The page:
17 Apr 2013

Brahms – Symphony No. 2 in D Major, op. 73

by Jeff Counts

Instrumentation: 2 flutes, 2 oboes, 2 clarinets, 2 bassoons, 4 horns, 2 trumpets, 3 trombones, tuba, timpani, strings.

Duration: 43 minutes in four movements.

THE COMPOSER – JOHANNES BRAHMS (1833-1897) – Brahms was so busy with travel and performance during his later years that he had to reserve his summers for secluded composition time. His preferred location in 1877 was the resort town of Pörtschach on Lake Wörth in southern Austria. He wrote happily of his “pleasant abode in the Castle” but admitted with his typical good humor that his rooms where actually located in the housekeepers quarters.

THE MUSIC – With his shoulders noticeably unweighted after the decades-long crucible of his first symphony, Brahms produced a second with very little fuss in that genial lakeside atmosphere. Gone was the earnest gravity and historical pressure and in its place was a spontaneous sense of warmth and lightness. Brahms’ good mood during the process was evident in his correspondence. He wrote of melodies flowing “so freely that one must be careful not to trample them.” Also present in his letters was a sense of mischief about the character of his new symphony. Brahms enjoyed giving his friends false impressions about the music by routinely referring to his “latest” as “dirge-like” and listing the key as F minor to keep everyone guessing. Brahms’ 2nd is often compared to Beethoven’s “Pastoral” because of the generally pleasant veneer both works have in relation to their stormy predecessors and also because of how much sophistication there is just below their surfaces. Brahms 2nd, though so much less “serious” to the ear that his 1st, is a work of amazingly careful detail and structural rigor. Brahms was never in at the fore of the avant-garde during his career but he was a master at refining and thoroughly exploring the pre-existing forms of his day. In terms of craft and economy (Brahms’ best music is often described as having “not one note out of place”), Symphony No. 2 is representative of a melodic genius in his glory years.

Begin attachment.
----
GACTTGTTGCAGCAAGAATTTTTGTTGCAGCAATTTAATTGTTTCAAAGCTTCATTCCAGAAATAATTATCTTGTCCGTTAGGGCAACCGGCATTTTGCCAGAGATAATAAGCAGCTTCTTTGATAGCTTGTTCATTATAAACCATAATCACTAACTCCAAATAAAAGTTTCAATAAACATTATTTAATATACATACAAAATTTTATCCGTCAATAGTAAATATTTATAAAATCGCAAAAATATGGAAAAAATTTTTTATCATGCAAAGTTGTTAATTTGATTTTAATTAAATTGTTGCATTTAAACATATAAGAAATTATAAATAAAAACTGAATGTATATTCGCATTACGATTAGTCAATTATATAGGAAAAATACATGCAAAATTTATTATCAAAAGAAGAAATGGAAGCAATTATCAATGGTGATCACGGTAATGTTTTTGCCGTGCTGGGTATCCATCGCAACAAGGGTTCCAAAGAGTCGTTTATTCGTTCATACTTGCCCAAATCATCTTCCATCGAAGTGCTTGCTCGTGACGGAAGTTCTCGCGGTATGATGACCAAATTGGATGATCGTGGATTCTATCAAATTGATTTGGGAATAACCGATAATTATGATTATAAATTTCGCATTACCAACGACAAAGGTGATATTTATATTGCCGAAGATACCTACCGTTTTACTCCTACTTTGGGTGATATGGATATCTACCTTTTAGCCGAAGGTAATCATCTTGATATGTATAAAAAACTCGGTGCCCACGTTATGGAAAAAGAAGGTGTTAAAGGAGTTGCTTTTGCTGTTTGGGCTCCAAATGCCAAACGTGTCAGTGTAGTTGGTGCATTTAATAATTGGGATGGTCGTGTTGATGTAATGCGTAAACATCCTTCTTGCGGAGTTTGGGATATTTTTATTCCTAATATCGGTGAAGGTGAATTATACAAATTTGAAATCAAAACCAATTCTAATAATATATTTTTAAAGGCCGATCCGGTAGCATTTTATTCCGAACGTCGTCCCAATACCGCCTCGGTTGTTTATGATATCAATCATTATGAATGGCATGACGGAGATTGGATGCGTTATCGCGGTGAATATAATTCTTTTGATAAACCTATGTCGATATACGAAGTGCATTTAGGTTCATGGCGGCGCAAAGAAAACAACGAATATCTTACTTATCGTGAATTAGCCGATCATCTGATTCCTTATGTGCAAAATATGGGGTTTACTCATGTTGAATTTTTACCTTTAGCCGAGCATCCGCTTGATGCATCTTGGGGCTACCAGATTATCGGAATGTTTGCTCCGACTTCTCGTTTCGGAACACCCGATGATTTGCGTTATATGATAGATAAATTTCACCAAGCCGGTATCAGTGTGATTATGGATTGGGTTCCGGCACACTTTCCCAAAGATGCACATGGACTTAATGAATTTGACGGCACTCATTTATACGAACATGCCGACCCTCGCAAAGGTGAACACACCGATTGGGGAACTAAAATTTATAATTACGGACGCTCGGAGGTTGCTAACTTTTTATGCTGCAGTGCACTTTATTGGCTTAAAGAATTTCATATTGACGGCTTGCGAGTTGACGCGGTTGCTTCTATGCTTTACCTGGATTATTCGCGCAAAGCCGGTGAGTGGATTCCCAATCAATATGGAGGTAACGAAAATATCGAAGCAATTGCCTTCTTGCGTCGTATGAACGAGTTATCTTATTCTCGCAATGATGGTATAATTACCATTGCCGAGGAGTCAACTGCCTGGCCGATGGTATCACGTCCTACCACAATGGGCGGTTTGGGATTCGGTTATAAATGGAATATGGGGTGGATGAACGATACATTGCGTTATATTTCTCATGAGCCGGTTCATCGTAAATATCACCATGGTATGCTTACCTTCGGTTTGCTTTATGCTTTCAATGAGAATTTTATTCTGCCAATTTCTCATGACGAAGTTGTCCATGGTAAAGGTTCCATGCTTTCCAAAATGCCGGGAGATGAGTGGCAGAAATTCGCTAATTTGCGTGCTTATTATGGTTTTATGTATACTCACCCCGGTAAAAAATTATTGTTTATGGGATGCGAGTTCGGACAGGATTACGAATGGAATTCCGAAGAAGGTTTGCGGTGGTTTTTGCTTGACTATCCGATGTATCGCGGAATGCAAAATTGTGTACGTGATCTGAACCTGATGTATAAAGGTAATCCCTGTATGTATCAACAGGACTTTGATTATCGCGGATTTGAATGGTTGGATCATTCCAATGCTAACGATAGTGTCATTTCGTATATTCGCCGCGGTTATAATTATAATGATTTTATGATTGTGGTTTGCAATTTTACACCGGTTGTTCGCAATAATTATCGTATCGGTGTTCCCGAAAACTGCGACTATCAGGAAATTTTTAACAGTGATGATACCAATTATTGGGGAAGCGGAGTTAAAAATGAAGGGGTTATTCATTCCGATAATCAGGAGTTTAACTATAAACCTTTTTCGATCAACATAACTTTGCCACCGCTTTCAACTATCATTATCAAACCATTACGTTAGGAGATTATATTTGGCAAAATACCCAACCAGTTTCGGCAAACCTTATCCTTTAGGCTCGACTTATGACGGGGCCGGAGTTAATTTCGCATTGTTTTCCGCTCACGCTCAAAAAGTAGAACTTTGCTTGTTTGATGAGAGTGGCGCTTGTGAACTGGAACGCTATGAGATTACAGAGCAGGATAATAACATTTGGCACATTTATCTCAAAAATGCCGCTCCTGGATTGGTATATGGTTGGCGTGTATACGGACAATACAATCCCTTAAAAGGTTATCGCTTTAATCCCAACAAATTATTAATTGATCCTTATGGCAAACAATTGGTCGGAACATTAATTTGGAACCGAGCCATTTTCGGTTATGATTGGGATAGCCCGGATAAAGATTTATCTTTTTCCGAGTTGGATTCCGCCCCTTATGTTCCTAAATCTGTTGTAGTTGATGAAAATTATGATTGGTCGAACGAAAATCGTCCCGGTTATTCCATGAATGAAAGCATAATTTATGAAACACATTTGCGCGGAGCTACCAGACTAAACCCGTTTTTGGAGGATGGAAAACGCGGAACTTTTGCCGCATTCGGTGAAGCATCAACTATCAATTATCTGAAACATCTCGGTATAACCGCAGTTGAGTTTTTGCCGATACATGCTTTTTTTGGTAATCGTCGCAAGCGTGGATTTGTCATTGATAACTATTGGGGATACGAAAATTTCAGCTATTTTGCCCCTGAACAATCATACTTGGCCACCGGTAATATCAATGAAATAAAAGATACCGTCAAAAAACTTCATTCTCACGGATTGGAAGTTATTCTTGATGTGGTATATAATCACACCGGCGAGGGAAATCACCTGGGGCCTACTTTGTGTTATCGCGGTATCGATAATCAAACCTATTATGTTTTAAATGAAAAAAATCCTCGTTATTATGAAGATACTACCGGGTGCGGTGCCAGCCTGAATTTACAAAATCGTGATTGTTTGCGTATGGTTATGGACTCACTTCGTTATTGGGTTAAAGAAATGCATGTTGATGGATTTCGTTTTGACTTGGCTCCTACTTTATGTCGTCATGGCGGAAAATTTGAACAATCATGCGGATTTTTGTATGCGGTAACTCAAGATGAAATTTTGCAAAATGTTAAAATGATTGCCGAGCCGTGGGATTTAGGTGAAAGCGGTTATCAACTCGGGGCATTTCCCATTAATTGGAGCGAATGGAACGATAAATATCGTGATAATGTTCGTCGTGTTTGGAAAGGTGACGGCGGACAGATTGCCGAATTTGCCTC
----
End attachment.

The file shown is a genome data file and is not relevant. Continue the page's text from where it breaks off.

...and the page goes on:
THE WORLD – Oglala Lakota war leader Crazy Horse was killed while resisting confinement in 1877. Also that year, the Russo-Turkish War began, the first Championships at Wimbledon were held and the Martian moons Phobos and Deimos were discovered.

THE CONNECTION – Brahms 2 was most recently performed by the Utah Symphony on the Masterworks Series in 2009. Carlos Kalmar conducted.